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Ballad by Blexbolex
BirdCatDog by Lee Nordling
Bird & Squirrel on Ice by James Burks
Breath of Bones: A Tale of the Golem by Steve Niles
Bulldog's Big Day by Kate McMullan
Calvin Coconut: Rocket Ride by Graham Salisbury
The Children's Book on How to Use Books and Libraries by Carolyn Mott
Chitty Chitty Bang Bang and the Race Against Time by Frank Cottrell Boyce
Chomp by Carl Hiaasen
Diary of a Wimpy Kid by Jeff Kinney
Dragon Girl: The Secret Valley by Jeff Weigel
Elephants Cannot Dance! by Mo Willems
The Graveyard Book Graphic Novel, Volume 1 by Neil Gaiman and P. Craig Russell
Half Magic by Edward Eager
Hotel Iris by Yoko Ogawa
In Real Life by Cory Doctorow and Jen Wang
Mad Love by Suzanne Selfors
Miss Lina's Ballerinas by Grace Maccarone
Monsters: An Owner's Guide by Jonathan Emmett
Ollie and Claire by Tiffany Strelitz Haber
Outside In by Sarah Ellis
The Princess in Black by Shannon Hale
Purple Springs by Nellie L. McClung
Rich Cat, Poor Cat by Bernard Waber
The Rising by Kelley Armstrong
Seven Wild Sisters: A Modern Fairy Tale by Charles de Lint
Small Steps by Louis Sachar
The Thingamabob by Il Sung Na
Through the Woods by Emily Carroll
Up and Down by Oliver Jeffers
Wild Ocean by Matt Dembicki

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5 stars: Completely enjoyable or compelling
4 stars: Good but flawed
3 stars: Average
2 stars: OK
1 star: Did not finish

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My Kind of Mystery Reading Challenge 2017 February - January 2017-8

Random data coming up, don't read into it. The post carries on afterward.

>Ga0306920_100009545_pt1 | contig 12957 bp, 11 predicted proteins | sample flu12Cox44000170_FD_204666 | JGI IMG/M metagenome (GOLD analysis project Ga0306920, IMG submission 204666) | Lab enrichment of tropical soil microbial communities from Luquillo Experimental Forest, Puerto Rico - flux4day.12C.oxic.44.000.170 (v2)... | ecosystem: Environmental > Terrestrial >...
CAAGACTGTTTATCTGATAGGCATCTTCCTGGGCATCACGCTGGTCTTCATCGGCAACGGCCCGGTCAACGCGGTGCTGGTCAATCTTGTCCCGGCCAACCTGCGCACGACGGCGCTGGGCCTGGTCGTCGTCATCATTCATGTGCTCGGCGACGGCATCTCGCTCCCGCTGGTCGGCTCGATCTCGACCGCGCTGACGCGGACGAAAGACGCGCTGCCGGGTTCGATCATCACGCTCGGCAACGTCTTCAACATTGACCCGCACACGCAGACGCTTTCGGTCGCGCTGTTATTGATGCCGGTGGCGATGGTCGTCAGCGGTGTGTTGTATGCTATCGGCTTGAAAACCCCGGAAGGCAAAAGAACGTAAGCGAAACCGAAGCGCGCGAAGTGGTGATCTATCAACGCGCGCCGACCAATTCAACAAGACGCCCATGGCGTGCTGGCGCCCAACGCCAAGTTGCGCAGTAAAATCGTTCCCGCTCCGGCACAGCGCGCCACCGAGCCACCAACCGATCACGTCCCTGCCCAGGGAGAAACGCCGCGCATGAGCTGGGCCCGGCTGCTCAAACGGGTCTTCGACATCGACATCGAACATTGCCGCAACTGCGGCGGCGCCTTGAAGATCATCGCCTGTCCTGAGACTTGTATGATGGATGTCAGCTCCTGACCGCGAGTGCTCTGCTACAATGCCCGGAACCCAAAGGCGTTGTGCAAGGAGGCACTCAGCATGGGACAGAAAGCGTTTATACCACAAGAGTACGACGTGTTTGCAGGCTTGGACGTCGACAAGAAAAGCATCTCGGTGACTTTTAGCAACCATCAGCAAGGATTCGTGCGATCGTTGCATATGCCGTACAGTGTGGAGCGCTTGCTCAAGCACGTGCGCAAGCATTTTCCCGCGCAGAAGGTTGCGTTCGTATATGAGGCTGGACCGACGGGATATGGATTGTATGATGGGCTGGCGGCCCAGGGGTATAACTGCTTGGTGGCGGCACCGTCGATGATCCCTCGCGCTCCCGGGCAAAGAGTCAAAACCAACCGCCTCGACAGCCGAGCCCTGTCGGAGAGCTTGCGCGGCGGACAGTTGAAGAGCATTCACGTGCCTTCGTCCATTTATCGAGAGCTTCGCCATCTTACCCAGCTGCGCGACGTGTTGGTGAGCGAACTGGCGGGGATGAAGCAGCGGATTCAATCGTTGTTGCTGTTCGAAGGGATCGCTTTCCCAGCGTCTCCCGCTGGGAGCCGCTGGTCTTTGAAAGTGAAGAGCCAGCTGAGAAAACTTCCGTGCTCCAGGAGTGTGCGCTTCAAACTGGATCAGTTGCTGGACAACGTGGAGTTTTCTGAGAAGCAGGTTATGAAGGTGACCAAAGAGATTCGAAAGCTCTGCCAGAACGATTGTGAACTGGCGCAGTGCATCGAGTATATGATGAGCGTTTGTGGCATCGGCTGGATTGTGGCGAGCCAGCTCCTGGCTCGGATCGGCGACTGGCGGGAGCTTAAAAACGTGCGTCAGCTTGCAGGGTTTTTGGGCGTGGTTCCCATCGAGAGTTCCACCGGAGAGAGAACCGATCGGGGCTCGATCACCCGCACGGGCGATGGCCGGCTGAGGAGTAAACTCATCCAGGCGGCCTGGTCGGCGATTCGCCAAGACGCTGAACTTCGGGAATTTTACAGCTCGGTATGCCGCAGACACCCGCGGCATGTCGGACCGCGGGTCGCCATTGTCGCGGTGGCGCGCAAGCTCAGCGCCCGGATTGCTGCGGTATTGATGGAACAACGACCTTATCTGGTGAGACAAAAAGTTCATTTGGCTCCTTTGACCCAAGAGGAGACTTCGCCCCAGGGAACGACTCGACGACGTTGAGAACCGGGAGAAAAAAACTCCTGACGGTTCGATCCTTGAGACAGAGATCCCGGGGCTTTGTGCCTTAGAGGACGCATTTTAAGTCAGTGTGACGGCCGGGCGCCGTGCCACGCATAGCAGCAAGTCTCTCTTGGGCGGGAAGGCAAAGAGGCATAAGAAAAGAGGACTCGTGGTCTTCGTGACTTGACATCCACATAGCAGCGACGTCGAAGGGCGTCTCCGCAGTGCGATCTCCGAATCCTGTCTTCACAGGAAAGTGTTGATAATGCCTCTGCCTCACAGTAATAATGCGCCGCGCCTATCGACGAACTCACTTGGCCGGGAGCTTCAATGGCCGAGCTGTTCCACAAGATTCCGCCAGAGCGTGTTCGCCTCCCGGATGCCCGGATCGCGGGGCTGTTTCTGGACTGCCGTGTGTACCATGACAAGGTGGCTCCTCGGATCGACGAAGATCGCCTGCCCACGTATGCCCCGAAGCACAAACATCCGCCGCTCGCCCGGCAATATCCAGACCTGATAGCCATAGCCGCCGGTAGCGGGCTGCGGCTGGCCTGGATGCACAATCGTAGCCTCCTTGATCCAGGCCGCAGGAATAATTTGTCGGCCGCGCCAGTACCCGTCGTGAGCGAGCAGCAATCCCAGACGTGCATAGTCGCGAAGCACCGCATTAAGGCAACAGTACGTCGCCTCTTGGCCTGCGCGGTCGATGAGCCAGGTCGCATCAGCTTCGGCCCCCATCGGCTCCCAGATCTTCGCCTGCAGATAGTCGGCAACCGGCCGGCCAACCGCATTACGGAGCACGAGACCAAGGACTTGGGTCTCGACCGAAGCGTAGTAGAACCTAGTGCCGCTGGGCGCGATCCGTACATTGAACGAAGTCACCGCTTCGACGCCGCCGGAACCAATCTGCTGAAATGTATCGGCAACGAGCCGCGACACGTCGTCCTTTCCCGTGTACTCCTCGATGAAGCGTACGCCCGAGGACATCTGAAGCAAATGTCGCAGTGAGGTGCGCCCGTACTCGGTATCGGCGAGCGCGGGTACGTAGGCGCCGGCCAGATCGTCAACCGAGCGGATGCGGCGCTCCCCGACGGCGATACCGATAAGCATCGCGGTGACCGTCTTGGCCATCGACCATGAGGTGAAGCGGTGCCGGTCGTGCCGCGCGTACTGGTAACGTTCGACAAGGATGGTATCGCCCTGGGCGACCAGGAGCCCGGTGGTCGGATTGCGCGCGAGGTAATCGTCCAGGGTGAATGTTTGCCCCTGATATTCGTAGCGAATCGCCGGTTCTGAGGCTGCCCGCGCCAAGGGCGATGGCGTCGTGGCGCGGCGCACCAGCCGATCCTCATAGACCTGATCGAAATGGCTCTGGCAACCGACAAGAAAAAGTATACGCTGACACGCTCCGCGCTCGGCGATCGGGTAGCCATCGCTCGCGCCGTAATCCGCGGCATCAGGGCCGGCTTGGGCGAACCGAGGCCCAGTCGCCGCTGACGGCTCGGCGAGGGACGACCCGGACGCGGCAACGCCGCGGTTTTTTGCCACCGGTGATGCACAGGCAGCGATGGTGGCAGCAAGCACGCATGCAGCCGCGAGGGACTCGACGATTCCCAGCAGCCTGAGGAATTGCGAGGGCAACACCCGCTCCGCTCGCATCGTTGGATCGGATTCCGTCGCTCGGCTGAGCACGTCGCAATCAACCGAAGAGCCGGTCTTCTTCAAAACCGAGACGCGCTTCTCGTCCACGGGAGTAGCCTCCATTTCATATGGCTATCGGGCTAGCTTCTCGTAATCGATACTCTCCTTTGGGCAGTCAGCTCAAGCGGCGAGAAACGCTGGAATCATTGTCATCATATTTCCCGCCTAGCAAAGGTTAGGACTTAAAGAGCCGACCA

Comments for Rich Cat, Poor Cat

Rich Cat, Poor Cat: 12/07/14

cover artRich Cat, Poor Cat by Bernard Waber is the story of Scat the cat who spends her time on the streets imagining how life must be for the house cats she sees in the windows.

Much of the book then is a compare and contrast. Some cats do this, and Scat has to make do with that. For instance, some cats look out windows, smell roses, (basically the ultimate in catios), while Scat is stuck with cobblestones for a pillow. Some cats love getting petted and fondled — and so would Scat.

While not every stray cat — and I'm calling Scat a stray in lieu of feral because she clearly desires human companionship and is therefore socialized — has a happy ending, Scat does. There's a special someone, a cat companion, if you will, who has a place in her heart and her home for Scat the cat. They also give her a new name.

If you want a cat, I recommend checking out your local shelter.

 

 

Four stars

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